US 3638473 A
A die-clamping arrangement for a large forging press. The die-clamping arrangement includes a die-clamping assembly and a die shoe clamping assembly, each of which clamps a corresponding die or die shoe in place with great spring force effective through clamping means. To relieve the spring force, the springs are hydraulically loaded and compressed. Threaded adjustment pins or rods can then be turned. In the die-clamping assembly, this backs off the spring support, allowing the spring to expand freely when hydraulic pressure is relieved. In the die shoe clamping assembly, this unkeys the clamping heads.
Description (OCR text may contain errors)
United States Patent McElroy Feb. 1, 1972 BLOCK AND DIE SHOE CLAMPING ASSEMBLY FOREIGN PATENTS 0R APPLICATIONS 713,071 10/1941 Germany ..72/455 Primary Examiner-Lowell A. Larson Attorney-Hume, Clement, Hume & Lee
[5 7 1 ABSTRACT A die-clamping arrangement for a large forging press. The dieclamping arrangement includes a die-clamping assembly and a die shoe clamping assembly, each of which clamps a corresponding die or die shoe in place with great spring force ef fective through clamping means. To relieve the spring force, the springs are hydraulically loaded and compressed. Threaded adjustment pins or rods can then be turned. In the dieclamping assembly, this backs off the spring support, allowing the spring to expand freely when hydraulic pressure is relieved. 1n the die shoe clamping assembly, this unkeys the clamping heads.
9 Claims, 5 Drawing Figures PATENTED FEB 1 I972 sum a nr '3 far/14w.
PATENTEDFEB 1m: 3538.473
sum 3 OF 3 97 79 m4 "9- m if w //4 y; w Id 1/ BLOCK AND DIE SHOE CLAMPING ASSEMBLY BACKGROUND OF THE INVENTION This invention relates in general to forging presses and the like. It deals more particularly with the mounting and removal of dies and die shoes in a large forging press.
In the operation of a forging press, regardless of its size, it is frequently necessary to change the press setup for production of a new part. In the course of this changeover, the old dies are removed from the press and new dies mounted. Depending upon the size ofthe press, the changeover requires from a few to many man-hours of labor. The larger the press, ordinarily, the greater the number of man-hours required. It is an expensive operation not only for this reason, but also because the press is shut down and out of production during the changeover period.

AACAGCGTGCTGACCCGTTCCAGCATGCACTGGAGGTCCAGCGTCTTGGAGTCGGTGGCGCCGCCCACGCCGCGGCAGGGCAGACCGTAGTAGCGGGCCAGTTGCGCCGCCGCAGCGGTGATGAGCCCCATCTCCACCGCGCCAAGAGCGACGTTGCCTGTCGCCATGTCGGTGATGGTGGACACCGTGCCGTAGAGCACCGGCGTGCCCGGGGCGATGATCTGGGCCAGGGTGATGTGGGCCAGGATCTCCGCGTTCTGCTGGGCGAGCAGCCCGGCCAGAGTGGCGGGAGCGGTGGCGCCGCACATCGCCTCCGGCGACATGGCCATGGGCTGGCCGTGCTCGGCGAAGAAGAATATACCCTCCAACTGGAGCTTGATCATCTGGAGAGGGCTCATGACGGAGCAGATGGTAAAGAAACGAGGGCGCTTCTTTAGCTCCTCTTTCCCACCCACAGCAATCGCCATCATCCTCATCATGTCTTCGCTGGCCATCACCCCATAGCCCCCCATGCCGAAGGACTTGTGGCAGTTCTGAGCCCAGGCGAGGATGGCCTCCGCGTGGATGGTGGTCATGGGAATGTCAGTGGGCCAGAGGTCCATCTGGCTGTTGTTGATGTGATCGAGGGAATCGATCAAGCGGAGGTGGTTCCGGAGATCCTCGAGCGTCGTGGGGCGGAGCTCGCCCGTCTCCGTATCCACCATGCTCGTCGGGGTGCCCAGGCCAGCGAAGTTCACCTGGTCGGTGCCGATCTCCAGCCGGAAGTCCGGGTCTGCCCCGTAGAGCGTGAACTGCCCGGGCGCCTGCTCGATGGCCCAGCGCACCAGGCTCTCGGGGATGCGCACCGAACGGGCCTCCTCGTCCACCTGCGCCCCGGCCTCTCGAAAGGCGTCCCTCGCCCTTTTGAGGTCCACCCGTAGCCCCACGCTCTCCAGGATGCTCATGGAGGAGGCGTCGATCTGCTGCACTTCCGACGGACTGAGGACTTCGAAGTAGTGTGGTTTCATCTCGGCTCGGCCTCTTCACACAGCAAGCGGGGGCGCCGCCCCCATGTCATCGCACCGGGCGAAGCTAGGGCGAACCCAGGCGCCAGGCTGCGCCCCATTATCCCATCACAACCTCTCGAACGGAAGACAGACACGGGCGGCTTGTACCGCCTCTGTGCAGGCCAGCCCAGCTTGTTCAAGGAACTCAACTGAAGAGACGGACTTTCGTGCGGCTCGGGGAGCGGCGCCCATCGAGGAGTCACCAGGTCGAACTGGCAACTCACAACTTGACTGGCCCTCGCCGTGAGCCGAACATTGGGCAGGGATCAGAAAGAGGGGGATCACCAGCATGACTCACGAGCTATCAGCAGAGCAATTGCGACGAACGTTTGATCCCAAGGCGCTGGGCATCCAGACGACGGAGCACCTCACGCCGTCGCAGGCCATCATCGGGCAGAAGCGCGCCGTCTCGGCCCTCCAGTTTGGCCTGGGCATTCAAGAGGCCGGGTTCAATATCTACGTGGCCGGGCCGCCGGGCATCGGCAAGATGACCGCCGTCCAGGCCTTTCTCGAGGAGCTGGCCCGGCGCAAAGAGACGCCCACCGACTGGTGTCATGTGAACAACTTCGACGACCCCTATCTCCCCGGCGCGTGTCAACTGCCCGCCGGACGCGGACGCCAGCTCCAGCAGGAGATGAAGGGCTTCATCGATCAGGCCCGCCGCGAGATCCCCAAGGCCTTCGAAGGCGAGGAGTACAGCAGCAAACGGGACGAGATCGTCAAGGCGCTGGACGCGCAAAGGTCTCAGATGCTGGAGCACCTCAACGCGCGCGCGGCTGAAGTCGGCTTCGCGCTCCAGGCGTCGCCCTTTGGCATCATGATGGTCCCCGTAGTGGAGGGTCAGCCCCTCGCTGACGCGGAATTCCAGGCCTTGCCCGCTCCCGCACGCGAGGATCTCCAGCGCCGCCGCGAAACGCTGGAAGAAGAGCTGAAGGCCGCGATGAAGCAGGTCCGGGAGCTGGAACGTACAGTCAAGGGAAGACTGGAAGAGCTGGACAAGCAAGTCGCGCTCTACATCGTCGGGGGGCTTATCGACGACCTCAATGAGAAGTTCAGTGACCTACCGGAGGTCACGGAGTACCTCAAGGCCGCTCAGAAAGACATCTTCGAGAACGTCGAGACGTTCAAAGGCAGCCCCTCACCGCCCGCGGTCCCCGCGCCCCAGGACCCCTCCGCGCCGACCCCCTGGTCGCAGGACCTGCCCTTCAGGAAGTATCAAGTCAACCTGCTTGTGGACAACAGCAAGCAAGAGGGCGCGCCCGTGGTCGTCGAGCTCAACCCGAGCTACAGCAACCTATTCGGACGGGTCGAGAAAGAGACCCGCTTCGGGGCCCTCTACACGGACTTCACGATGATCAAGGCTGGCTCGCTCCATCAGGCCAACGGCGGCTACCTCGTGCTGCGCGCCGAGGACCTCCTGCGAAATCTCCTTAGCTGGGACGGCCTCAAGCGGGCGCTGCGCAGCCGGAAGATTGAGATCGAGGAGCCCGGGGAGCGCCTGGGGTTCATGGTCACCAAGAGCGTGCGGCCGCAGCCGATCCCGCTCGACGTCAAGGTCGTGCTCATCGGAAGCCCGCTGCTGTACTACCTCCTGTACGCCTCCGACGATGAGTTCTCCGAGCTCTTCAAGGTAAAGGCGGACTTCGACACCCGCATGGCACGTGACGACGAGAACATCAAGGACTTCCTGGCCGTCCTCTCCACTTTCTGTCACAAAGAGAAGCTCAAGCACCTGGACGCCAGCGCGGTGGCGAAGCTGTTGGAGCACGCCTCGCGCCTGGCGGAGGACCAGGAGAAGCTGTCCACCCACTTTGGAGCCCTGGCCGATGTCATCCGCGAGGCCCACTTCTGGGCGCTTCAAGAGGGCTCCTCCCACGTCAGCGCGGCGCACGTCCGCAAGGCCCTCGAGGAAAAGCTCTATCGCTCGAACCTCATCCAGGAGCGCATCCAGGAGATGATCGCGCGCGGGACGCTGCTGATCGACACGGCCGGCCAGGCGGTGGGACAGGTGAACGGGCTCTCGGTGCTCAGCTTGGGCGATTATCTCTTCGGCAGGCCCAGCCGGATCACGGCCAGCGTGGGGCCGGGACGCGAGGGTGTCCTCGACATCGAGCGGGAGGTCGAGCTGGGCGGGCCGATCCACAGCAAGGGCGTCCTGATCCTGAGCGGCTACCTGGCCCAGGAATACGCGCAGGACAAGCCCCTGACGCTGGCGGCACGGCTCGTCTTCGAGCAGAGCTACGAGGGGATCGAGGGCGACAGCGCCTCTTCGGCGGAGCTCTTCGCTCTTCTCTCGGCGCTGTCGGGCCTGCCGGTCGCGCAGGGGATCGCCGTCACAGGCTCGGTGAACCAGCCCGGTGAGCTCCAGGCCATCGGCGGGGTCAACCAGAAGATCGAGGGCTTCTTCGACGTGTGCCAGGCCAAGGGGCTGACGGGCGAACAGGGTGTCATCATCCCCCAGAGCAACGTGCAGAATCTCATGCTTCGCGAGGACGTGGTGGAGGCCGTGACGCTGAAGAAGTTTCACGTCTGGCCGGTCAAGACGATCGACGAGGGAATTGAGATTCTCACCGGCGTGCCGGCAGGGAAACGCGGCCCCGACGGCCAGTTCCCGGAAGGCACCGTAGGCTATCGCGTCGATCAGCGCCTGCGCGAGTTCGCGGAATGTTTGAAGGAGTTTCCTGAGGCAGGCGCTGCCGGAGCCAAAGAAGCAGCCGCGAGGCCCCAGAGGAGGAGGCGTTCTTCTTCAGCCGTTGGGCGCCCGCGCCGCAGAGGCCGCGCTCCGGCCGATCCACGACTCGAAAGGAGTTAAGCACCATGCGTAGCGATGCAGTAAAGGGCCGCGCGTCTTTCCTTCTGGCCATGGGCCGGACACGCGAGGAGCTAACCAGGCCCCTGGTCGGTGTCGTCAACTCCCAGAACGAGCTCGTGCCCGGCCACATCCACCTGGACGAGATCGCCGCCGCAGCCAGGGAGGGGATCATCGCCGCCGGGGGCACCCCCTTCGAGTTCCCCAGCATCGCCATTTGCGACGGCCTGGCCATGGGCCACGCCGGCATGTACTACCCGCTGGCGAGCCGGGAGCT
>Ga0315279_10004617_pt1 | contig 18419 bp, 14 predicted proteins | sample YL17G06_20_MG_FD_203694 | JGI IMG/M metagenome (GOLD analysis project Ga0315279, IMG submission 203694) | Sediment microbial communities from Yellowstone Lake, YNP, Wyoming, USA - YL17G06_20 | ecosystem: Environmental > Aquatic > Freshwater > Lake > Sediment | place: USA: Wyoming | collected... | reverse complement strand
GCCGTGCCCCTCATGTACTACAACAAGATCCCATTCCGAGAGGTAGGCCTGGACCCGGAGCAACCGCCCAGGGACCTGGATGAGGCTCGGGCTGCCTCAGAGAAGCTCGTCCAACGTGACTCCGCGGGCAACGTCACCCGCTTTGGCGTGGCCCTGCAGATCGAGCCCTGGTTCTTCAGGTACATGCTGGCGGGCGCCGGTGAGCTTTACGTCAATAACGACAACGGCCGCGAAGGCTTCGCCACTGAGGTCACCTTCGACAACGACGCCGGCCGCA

The problem of die changeover is especially significant where a forging press of great size is involved. A press of this type is generally illustrated in the copending application of Eugene E. Grankowski et al. Ser. No. 55,467, filed July 16, 1970 and assigned to the same assignee as the present invention. This press, the largest mechanical press ever developed, is capable of forging parts such as crankshafts or the like with forging pressures up to and in excess of 16,000 tons. The press has an overall height of more than 50 feet. Approximately one-third of this overall height extends below the factory floor in a conventional installation. That portion of the press made up of dies and die holders is, in itself, approximately 7 feet high and 8 feet in depth, from front to back.
The immense size of the die and die shoe assemblies in a press of this size greatly magnifies the problems in die mounting and changeover. Because of the size of the large dies and corresponding die shoe assemblies, conventional die clamps and die shoe clamps have been found to be totally inadequate. The great weight and considerable expansion and contraction problems with the components necessarily make conventional wedge-type clamp assemblies, for example, virtually unusable.
SUMMARY OF THE INVENTION The present invention is directed to a new and improved die-clamping arrangement for a large forging press or the like. The die-clamping arrangement includes a die-clamping assembly and a die shoe clamping assembly, each of which resiliently clamps a corresponding die or shoe with the great force necessary to properly mount and position these heavy components in a 16,000-ton press, for example. Nevertheless, both the die-clamping assembly and the die shoe clamping assembly facilitate simple and expeditious relief of the clamping force to afford rapid die changeover capabilities.